Mike (tfb)

Sep 252011
 

Dramm 1000PL Redhead Water Breakers

The fantastic classic Redhead water breaker has been expanded into a line, with new narrow and wide spray pattern versions available in addition to the standard in red. The Redhead line also has a new color-coded look.

From the Dramm site: “Dramm introduces our new Orange Wide Pattern 1000PL and Green Narrow Pattern 1000PL. The new 1000PLs have the same soft flow of the popular Redhead but with different pattern widths. Growers requested a variety of widths over the years as they found different uses for the standard 1000PL. The Green 1000PL-N is perfect for focused watering where more control is required. The Orange 1000PL-W throws a wider pattern than the standard Redhead, offering the ability to cover more area with a soft, gentle flow.”
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Sep 252011
 

WordPress

If you’re small-scale farming, having a presence on the Web is pretty well a must these days. One approach is to start a farming blog. There are two basic approaches, either by opening a (free) account on one of the blogging platforms like Blogger, WordPress or TypePad, or by running your own blog software. The second way I far prefer, for flexibility and control, and it’s really no more difficult than using a blog service. Only thing is, it’ll cost you a few dollars a month (starting at $5-6), plus around $10 to register a domain name (www.yourfarmsite.com). If you opt for the DIY route, there is only one serious choices in blogging software: WordPress. WP is open source and free, friendly, easy to set up, and quite straightforward to use. It is also highly customizable (you can add anything, from contact forms to photo galleries with ease), and, well, FUN. That’s just one opinion, but an opinion shared by…literally, millions. (BTW, this site runs on WP.) If you’re about to set up a new blog, or are unhappy with your current situation, definitely give it a try!

Jan 112009
 

FarmArt Six-Row Seeder

Based on a first-hand recommendation, and a fair bit of experience with uneven mesclun seeding, and endless carrot thinning (all thanks to the the less-than-precise Earthway seeder), I’m up for one of these! The FarmArt Six-Row Seeder is sold through the well-known US seed house, Johnny’s Selected Seed. From the web site blurb: “Up to six rows can be planted at once with 2 1/4″ spacing between rows. A roller in front firms and levels the soil. One in the back closes the furrows and drives the seed shaft. Four hole sizes are provided for seeds from raw carrots through pelleted lettuce. Three different drive ratios give spacing within the rows of 1″, 2″, or 4″.” This covers all the spacings I can think of for carrots, mesclun and other salad greens, green onions,… By using only some of the six hoppers, you can get row spacings of 4½”, 6¾”, 9″ or 11¼”. According to the brochure, “This design arose from Eliot Coleman’s experience with pinpoint seeders, customer feedback to Johnny’s, and design and development work by Art Haines of FarmArt,” which also sounds good, as in, practical! The only problem is, at $549, it’s a bit of an investment for my 2-acre scale of tiny farming, especially since I also want to try the equally recommended Jang seeder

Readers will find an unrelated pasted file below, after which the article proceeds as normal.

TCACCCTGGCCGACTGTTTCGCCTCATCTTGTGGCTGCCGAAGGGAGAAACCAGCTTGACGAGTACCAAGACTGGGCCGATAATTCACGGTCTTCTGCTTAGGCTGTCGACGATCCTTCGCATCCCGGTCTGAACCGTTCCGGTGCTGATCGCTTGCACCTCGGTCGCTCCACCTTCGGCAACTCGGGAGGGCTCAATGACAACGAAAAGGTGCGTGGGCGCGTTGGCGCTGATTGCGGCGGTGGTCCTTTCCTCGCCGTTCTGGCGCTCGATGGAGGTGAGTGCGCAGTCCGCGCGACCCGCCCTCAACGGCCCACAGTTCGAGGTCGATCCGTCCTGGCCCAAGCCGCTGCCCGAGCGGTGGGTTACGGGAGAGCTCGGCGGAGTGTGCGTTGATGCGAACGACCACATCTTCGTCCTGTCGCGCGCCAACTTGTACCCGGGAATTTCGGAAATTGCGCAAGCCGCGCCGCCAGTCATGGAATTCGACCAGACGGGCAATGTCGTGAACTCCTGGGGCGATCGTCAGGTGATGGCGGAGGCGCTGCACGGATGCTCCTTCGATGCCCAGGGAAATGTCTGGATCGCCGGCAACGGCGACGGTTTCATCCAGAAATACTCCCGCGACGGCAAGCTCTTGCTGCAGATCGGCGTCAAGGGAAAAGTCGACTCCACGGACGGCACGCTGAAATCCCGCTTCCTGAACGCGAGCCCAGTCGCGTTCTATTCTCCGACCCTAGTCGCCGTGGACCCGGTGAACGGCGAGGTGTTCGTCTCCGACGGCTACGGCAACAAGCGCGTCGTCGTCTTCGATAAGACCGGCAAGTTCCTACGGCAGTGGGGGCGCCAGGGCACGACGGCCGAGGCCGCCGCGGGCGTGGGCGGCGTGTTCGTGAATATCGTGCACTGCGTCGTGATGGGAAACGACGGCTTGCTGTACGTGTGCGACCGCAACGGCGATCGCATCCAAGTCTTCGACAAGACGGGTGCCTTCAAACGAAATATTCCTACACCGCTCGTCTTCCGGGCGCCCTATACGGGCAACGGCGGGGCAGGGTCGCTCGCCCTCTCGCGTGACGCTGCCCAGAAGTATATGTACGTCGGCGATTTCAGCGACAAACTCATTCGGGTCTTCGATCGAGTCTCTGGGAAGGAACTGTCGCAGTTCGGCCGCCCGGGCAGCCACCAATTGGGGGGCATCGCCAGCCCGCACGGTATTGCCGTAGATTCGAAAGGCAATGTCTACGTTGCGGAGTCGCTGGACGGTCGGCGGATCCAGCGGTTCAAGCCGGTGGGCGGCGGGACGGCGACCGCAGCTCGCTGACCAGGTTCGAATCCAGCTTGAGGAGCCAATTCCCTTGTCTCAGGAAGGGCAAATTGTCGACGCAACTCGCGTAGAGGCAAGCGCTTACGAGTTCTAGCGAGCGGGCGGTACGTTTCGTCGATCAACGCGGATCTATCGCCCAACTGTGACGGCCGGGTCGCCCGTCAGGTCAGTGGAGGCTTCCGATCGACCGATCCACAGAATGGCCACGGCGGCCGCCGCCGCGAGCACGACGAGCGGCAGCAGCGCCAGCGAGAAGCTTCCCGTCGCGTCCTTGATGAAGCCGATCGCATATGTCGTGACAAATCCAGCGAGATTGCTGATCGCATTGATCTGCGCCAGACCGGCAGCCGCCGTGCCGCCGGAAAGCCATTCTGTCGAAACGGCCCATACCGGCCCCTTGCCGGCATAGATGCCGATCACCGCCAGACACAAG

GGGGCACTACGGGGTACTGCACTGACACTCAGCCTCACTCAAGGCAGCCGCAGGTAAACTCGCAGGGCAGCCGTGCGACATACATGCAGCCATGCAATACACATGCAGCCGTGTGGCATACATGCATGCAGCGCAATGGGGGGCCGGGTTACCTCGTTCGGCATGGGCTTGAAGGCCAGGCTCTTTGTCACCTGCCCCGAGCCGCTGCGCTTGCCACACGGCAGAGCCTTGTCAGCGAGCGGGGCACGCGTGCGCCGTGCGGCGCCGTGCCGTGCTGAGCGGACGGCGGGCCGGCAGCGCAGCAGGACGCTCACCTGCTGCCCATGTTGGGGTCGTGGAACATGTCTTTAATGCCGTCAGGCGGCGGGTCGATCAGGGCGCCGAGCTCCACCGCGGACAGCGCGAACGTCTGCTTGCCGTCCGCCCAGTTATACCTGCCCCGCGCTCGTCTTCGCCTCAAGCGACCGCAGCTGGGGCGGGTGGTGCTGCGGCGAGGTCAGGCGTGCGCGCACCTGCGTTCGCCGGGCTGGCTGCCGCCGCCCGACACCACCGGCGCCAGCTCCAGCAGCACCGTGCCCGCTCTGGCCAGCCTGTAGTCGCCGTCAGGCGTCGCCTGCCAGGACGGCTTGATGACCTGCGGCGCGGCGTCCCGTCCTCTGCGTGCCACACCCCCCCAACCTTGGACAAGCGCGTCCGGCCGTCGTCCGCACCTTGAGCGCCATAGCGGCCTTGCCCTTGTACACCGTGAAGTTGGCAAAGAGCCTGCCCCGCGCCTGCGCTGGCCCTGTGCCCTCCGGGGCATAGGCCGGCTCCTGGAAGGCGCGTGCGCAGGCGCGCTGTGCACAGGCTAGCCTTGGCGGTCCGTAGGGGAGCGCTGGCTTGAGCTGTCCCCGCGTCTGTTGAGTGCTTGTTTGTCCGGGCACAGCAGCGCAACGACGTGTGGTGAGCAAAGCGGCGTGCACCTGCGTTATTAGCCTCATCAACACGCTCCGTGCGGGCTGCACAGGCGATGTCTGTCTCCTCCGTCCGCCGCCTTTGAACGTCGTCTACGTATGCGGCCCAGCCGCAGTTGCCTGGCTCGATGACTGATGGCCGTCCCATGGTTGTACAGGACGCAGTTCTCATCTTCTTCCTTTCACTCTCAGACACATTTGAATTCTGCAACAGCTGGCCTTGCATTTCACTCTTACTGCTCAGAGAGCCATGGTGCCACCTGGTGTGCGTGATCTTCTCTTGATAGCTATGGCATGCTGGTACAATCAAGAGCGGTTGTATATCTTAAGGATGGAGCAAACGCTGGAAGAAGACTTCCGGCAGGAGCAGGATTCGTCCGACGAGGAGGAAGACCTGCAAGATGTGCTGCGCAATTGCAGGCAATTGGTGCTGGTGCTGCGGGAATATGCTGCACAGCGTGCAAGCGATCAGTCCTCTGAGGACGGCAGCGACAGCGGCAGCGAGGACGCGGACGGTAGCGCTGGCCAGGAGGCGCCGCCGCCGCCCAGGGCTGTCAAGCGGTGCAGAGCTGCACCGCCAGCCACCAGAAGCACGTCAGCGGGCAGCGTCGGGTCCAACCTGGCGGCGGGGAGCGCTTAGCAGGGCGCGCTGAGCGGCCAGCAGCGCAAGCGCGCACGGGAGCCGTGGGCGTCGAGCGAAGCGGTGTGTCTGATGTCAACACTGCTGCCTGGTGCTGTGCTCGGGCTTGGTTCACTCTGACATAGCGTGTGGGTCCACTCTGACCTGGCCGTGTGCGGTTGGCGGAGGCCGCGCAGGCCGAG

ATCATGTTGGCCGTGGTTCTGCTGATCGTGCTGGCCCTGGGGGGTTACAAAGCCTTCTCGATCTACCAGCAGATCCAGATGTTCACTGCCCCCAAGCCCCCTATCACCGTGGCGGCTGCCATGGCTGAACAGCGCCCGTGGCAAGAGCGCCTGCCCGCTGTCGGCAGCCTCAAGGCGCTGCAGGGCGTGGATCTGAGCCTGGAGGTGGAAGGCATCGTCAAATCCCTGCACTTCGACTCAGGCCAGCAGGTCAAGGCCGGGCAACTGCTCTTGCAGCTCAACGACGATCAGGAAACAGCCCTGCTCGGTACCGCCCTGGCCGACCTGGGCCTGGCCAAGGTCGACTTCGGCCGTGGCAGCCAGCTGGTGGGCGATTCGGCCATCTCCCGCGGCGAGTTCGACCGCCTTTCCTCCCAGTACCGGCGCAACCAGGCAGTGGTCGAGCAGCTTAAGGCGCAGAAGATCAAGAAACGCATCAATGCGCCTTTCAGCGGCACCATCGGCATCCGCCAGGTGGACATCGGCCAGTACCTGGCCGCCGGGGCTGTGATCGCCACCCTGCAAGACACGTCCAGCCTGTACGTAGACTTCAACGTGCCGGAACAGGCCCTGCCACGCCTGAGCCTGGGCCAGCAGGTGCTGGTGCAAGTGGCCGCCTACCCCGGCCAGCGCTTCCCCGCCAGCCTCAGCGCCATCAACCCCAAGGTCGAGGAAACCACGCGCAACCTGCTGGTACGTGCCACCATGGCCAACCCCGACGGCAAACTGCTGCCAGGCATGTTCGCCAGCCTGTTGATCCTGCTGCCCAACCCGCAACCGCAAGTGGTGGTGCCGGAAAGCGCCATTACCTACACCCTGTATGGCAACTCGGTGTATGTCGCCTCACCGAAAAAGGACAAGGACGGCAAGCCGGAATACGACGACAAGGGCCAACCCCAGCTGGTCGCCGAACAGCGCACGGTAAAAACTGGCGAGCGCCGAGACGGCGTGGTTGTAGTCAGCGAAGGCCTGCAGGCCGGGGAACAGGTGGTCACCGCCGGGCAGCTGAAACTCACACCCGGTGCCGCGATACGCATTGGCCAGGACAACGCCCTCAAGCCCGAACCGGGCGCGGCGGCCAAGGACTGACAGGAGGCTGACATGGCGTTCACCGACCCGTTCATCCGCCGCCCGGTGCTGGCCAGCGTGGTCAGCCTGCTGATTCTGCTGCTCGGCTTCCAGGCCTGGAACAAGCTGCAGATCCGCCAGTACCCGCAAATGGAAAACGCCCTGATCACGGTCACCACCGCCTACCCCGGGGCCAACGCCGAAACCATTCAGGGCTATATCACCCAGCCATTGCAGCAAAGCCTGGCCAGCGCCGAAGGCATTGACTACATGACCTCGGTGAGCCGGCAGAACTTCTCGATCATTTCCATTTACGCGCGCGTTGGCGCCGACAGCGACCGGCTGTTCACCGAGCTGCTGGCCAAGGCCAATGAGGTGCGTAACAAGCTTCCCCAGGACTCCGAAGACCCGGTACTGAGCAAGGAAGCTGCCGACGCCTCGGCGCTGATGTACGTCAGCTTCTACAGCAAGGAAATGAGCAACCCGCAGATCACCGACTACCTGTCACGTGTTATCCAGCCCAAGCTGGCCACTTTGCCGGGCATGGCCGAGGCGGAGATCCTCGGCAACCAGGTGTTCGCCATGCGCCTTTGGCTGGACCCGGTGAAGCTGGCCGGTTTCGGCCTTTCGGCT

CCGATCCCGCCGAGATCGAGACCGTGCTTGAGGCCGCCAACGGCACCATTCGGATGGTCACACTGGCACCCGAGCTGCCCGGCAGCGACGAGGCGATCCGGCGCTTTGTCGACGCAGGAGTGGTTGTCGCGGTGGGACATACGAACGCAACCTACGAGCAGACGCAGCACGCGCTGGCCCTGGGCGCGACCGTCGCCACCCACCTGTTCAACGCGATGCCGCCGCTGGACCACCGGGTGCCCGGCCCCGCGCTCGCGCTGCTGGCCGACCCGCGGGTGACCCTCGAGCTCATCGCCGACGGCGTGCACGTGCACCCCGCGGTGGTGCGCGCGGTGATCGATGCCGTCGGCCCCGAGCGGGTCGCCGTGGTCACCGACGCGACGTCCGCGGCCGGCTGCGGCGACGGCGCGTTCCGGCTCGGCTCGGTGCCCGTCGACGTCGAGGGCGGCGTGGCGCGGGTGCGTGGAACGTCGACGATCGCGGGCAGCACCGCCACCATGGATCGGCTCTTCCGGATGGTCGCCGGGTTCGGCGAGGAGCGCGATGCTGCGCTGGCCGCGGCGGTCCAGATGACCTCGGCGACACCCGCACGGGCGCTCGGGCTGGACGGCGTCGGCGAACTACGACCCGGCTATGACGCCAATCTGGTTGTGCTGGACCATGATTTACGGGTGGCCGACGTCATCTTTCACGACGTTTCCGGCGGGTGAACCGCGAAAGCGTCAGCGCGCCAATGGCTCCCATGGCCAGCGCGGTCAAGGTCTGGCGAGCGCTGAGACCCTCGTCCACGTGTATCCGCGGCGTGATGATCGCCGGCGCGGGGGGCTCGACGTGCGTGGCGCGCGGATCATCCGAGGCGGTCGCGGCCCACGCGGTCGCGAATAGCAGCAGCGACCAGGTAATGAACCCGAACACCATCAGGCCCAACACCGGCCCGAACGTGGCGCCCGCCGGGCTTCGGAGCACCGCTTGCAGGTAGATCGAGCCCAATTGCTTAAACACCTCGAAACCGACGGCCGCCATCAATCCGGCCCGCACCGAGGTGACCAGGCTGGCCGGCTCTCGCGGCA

Jan 112009
 

Northern Industrial spotlight

Maybe every tiny farm already has one of these, a rechargeable high-intensity spotlight—I’m posting this because Bob, who’s been farming for over 40 years, doesn’t, so maybe it’s something you hadn’t considered. The one pictured is a 10 million candlepower Northern Industrial model, I have a similar Sunforce brand. Previously, I had a couple of 1 million candlepower units, then the 10 million got less expensive ($30CDN on special in 2007), now there are 15, 20, 25 and 40 million units… 10 million is just fine. Having a really bright light comes in handy for nighttime missions, whether it’s dealing with some sort of mechanical emergency, retrieving something left in the field, or just checking things out, as well as poking around in larger outbuildings, like big old barns. You can’t compare the amount of light these produce to what regular flashlights provide. Yes, it could be considered a somewhat decadent convenience tool, and you could do without, but they really are useful! Ideally, I’d like a rechargeable high-intensity LED version that can also be hand-cranked (if that’s possible), as in my experience these halogen models, while advertised as being good for around 45 minutes, only run from 20-30 minutes on a full charge—if you’ve walked out in some woods, or to the end of a big field, 20 minutes can go by pretty quick.